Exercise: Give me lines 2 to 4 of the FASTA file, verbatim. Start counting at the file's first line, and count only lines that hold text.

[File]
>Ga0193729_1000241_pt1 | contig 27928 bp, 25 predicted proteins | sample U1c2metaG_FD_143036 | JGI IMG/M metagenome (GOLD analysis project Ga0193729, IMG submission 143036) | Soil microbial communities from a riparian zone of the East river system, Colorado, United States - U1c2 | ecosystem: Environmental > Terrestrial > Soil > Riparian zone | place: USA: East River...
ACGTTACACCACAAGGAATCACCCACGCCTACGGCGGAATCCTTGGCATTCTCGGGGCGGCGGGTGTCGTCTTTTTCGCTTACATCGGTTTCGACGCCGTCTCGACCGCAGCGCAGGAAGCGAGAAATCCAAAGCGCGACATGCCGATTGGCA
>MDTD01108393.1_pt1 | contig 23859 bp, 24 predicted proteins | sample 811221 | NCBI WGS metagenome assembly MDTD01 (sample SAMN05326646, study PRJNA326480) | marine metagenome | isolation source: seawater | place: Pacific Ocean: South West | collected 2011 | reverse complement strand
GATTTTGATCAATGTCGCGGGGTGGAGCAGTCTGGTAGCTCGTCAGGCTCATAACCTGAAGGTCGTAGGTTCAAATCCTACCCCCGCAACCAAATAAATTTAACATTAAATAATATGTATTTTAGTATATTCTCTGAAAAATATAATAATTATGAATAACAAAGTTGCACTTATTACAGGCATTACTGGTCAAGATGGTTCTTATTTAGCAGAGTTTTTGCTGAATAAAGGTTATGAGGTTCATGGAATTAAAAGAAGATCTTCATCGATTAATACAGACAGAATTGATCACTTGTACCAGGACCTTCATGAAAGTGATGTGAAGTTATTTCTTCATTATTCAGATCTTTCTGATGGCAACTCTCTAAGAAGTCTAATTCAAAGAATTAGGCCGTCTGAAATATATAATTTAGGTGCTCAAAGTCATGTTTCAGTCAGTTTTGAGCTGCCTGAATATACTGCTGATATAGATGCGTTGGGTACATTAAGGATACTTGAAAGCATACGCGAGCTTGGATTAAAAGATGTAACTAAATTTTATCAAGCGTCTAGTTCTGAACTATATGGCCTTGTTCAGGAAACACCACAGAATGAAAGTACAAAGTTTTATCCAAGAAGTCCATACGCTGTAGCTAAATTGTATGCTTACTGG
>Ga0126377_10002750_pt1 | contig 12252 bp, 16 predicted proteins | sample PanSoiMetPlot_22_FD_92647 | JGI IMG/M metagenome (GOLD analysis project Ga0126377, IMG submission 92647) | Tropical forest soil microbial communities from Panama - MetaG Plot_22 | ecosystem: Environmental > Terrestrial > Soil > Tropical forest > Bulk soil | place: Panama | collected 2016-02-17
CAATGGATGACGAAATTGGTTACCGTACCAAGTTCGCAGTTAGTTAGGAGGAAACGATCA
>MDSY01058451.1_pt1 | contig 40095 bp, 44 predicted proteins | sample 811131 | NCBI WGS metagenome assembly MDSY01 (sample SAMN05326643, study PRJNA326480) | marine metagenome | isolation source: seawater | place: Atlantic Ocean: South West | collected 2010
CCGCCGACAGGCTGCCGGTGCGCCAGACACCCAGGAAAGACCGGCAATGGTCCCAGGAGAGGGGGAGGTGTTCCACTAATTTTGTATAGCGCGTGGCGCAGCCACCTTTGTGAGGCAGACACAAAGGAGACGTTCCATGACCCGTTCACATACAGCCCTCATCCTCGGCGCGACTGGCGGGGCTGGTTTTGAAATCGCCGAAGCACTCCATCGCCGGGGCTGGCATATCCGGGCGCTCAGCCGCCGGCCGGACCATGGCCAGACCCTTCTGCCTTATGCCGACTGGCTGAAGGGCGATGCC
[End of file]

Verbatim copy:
ACGTTACACCACAAGGAATCACCCACGCCTACGGCGGAATCCTTGGCATTCTCGGGGCGGCGGGTGTCGTCTTTTTCGCTTACATCGGTTTCGACGCCGTCTCGACCGCAGCGCAGGAAGCGAGAAATCCAAAGCGCGACATGCCGATTGGCA
>MDTD01108393.1_pt1 | contig 23859 bp, 24 predicted proteins | sample 811221 | NCBI WGS metagenome assembly MDTD01 (sample SAMN05326646, study PRJNA326480) | marine metagenome | isolation source: seawater | place: Pacific Ocean: South West | collected 2011 | reverse complement strand
GATTTTGATCAATGTCGCGGGGTGGAGCAGTCTGGTAGCTCGTCAGGCTCATAACCTGAAGGTCGTAGGTTCAAATCCTACCCCCGCAACCAAATAAATTTAACATTAAATAATATGTATTTTAGTATATTCTCTGAAAAATATAATAATTATGAATAACAAAGTTGCACTTATTACAGGCATTACTGGTCAAGATGGTTCTTATTTAGCAGAGTTTTTGCTGAATAAAGGTTATGAGGTTCATGGAATTAAAAGAAGATCTTCATCGATTAATACAGACAGAATTGATCACTTGTACCAGGACCTTCATGAAAGTGATGTGAAGTTATTTCTTCATTATTCAGATCTTTCTGATGGCAACTCTCTAAGAAGTCTAATTCAAAGAATTAGGCCGTCTGAAATATATAATTTAGGTGCTCAAAGTCATGTTTCAGTCAGTTTTGAGCTGCCTGAATATACTGCTGATATAGATGCGTTGGGTACATTAAGGATACTTGAAAGCATACGCGAGCTTGGATTAAAAGATGTAACTAAATTTTATCAAGCGTCTAGTTCTGAACTATATGGCCTTGTTCAGGAAACACCACAGAATGAAAGTACAAAGTTTTATCCAAGAAGTCCATACGCTGTAGCTAAATTGTATGCTTACTGG